The PC then tries to make the ``best choice it can'', being aware that it is not possible to do the ``best choice''. One thing to bear in mind is that the importance of papers is typically understood better a few years after they appear. The PC, however, has to take a decision before that date... Secondly, good fine-grained decisions are infeasible to make, whereas good coarse decisions are feasible. Thus, even assuming an objective and absolute ranking of all submissions (which is indeed a great illusion), I claim that accepting the ``best'' 10--25 papers when accepting a total of 65 papers is a feasible goal, whereas accepting exactly the best 65 papers is an infeasible one. Furthermore, the difference in quality between the, so called, best 65th paper and the best 66th one is negligible (if existing). Thus, it is ridiculous to attach any value-judgment to the fact that one was accepted while the other was not.
Comment added later: I'm not saying that it does not matter whether your paper appears in STOC or not. Presentation in a conference (and specifically in a major one), provides an excellent way to communicate your ideas and results. It gives your work (and yourself) a stage - an opportunity to ``get across''. There is also a reality by which superficial people evaluate other people based on how frequent their papers appear in these conferences. What I'm saying is that all this does not mean that one should take the bit-decisions of the PC as a valid evaluation of scientific work (i.e., ``accepted'' meaning good work, and otherwise bad work). This is not the role of PC. Their role is to select a program! Hopefully, this note may help to make everybody (including the superficial people mentioned above), understand this basic thing.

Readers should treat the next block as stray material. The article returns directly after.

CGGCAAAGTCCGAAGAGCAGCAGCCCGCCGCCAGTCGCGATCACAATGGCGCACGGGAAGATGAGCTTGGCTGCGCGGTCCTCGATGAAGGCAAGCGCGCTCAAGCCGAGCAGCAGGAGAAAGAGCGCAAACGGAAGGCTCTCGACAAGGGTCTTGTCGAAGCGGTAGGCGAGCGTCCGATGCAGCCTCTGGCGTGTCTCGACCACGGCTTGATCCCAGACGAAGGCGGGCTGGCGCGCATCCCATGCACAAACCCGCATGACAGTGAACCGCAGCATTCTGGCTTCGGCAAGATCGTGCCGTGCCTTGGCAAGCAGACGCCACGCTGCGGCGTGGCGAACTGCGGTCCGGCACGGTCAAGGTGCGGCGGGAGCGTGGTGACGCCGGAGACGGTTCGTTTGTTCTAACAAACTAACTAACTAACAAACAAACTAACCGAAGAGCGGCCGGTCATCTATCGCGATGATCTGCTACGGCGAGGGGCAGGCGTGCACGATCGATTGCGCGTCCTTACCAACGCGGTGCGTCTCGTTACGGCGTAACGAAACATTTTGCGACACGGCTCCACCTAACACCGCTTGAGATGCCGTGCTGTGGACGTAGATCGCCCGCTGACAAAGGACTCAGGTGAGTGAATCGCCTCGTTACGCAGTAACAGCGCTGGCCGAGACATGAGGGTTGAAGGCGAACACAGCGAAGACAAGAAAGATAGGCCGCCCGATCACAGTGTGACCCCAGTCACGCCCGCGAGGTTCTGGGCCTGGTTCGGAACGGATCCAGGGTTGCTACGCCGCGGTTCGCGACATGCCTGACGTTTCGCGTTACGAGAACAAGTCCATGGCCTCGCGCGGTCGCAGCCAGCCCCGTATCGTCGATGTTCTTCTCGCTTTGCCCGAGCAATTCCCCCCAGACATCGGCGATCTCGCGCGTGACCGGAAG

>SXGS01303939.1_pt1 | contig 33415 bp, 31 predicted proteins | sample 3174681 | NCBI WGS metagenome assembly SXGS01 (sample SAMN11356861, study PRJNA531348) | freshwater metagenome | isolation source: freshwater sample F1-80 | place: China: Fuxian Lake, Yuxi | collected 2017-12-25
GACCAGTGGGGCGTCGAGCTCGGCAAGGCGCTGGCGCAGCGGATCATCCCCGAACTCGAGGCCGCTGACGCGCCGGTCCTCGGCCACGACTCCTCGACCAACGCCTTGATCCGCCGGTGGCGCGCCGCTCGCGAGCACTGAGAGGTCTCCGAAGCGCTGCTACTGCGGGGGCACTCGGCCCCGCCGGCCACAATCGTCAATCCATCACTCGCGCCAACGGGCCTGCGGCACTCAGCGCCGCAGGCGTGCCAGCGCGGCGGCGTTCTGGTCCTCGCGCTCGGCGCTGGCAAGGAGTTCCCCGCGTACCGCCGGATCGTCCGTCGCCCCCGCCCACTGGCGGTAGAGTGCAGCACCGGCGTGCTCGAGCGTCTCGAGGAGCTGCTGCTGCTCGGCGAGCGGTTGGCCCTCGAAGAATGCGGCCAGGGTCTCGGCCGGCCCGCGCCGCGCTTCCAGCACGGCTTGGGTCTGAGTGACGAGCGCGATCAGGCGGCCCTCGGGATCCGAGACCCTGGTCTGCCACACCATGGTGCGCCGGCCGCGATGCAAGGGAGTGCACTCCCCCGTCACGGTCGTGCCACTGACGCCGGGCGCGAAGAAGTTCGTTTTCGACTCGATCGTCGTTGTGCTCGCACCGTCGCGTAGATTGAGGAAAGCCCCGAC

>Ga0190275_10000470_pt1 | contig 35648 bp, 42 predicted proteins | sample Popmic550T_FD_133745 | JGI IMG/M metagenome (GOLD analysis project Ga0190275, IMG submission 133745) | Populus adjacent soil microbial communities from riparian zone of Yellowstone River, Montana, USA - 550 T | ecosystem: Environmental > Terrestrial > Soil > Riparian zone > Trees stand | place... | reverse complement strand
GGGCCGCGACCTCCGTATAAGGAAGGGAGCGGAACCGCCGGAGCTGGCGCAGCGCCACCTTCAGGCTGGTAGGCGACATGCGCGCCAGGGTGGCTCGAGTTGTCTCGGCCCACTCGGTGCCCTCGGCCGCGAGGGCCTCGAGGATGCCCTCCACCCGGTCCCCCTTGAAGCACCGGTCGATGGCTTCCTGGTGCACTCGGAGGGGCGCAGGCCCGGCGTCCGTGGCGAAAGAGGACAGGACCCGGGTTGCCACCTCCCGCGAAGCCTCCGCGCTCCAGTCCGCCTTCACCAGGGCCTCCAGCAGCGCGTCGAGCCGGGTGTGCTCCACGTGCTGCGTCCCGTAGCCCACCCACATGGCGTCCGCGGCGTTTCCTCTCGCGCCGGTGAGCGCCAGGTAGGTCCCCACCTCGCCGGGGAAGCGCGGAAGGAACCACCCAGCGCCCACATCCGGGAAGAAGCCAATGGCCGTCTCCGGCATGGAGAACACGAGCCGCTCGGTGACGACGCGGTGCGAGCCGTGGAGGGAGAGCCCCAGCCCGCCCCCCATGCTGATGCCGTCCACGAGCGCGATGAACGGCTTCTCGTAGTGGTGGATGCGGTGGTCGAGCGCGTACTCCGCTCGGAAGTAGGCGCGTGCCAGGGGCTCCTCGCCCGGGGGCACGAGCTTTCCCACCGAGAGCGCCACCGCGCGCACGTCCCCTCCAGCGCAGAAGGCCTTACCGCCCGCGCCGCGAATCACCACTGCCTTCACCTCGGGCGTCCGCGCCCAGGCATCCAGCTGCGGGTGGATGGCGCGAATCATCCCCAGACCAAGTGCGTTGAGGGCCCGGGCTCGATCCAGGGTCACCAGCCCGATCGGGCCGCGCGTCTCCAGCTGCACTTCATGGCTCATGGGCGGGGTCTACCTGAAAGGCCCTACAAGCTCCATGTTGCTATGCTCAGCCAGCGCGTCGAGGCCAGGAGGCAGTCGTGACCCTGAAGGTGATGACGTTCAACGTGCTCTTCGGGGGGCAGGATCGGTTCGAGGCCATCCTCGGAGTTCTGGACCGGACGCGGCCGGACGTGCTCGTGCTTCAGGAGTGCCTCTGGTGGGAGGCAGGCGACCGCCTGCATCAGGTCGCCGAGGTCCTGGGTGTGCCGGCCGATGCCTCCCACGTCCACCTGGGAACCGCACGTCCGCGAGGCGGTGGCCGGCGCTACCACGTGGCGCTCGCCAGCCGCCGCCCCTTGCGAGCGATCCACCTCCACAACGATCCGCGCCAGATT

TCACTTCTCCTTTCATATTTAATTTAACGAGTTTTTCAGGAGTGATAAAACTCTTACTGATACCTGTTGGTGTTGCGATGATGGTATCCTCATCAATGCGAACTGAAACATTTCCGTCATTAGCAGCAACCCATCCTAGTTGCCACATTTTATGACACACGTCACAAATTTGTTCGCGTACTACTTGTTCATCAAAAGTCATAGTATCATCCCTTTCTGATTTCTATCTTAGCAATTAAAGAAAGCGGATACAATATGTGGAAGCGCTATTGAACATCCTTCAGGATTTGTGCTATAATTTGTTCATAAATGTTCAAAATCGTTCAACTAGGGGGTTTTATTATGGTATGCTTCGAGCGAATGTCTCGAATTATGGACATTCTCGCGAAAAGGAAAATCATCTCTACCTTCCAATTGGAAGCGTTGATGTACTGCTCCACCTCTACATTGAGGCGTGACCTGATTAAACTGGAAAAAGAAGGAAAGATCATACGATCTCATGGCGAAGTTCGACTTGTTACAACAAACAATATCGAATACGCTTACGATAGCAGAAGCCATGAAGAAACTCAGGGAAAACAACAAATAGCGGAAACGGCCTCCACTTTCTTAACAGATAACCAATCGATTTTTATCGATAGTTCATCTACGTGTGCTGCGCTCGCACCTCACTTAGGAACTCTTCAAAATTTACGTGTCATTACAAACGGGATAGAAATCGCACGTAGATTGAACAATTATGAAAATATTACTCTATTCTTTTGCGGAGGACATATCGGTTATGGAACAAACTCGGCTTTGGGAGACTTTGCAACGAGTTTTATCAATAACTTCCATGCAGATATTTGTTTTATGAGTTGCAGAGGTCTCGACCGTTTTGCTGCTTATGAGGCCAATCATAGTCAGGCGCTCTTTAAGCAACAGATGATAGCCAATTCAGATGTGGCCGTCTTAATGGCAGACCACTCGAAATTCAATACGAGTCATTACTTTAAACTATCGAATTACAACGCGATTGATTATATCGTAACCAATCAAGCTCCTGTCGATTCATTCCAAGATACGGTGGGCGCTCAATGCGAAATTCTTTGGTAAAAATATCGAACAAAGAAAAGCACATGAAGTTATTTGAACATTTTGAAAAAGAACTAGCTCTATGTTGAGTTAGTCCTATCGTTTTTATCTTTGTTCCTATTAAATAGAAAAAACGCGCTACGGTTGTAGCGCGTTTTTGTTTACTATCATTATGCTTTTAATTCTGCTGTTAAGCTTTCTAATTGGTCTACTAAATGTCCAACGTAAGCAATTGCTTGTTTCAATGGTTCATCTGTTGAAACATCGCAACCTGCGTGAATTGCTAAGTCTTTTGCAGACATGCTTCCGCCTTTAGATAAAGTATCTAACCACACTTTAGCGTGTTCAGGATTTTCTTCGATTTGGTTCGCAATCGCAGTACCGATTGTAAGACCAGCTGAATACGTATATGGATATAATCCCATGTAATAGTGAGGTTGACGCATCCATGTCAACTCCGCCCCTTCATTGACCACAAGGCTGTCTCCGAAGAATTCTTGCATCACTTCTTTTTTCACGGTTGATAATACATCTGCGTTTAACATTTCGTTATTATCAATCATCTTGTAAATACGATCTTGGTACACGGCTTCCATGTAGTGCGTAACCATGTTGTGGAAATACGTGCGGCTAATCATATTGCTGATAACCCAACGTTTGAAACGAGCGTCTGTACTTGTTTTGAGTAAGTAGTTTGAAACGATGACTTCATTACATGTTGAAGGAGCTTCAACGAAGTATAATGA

On evaluating one's own work. In contrast to common sayings, I do believe authors can make reasonable judgments also on their own work. (Indeed, one should be aware of one's feelings, but that's true in general.)
On evaluating scientific work. Indeed, a wide perspective of the area is always necessary when evaluating scientific (or artistic...) work.
On comments by PC. I've always objected the practice of some PC to send the authors unscreened comments (and evaluations) by individual PC members. This is annoying the authors and contributing nothing. My opinion (which is typically not accepted) is that PC should compile a list of constructive comments (not evaluations or value-judgment), and pass these (if at all) to the authors.
On the nature of a PC. As much as the community is not uniform, so are the members of program committees (and other committees). There are more wise people and less wise ones, some who are more knowledgeable, some with better taste, and some with stronger technical taste. Some are more honest, some are more careful, and some more thorough, etc, etc. Thus, it is surprising that when faced with decisions of such committees some people behave as if these decisions were taken by people of utmost wisdom, absolute knowledge, etc, etc.
Still there are better committees and lesser ones. A good committee should be selected by the criteria suggested above. The scientific achievements per se of candidate members are irrelevant. Indeed, such achievements are correlated to desired properties and may be used as indication (in lack of more reliable information), but what is stressed here is that the mere fact that person X has made great contributions to science does not mean that he/she will make a good PC member.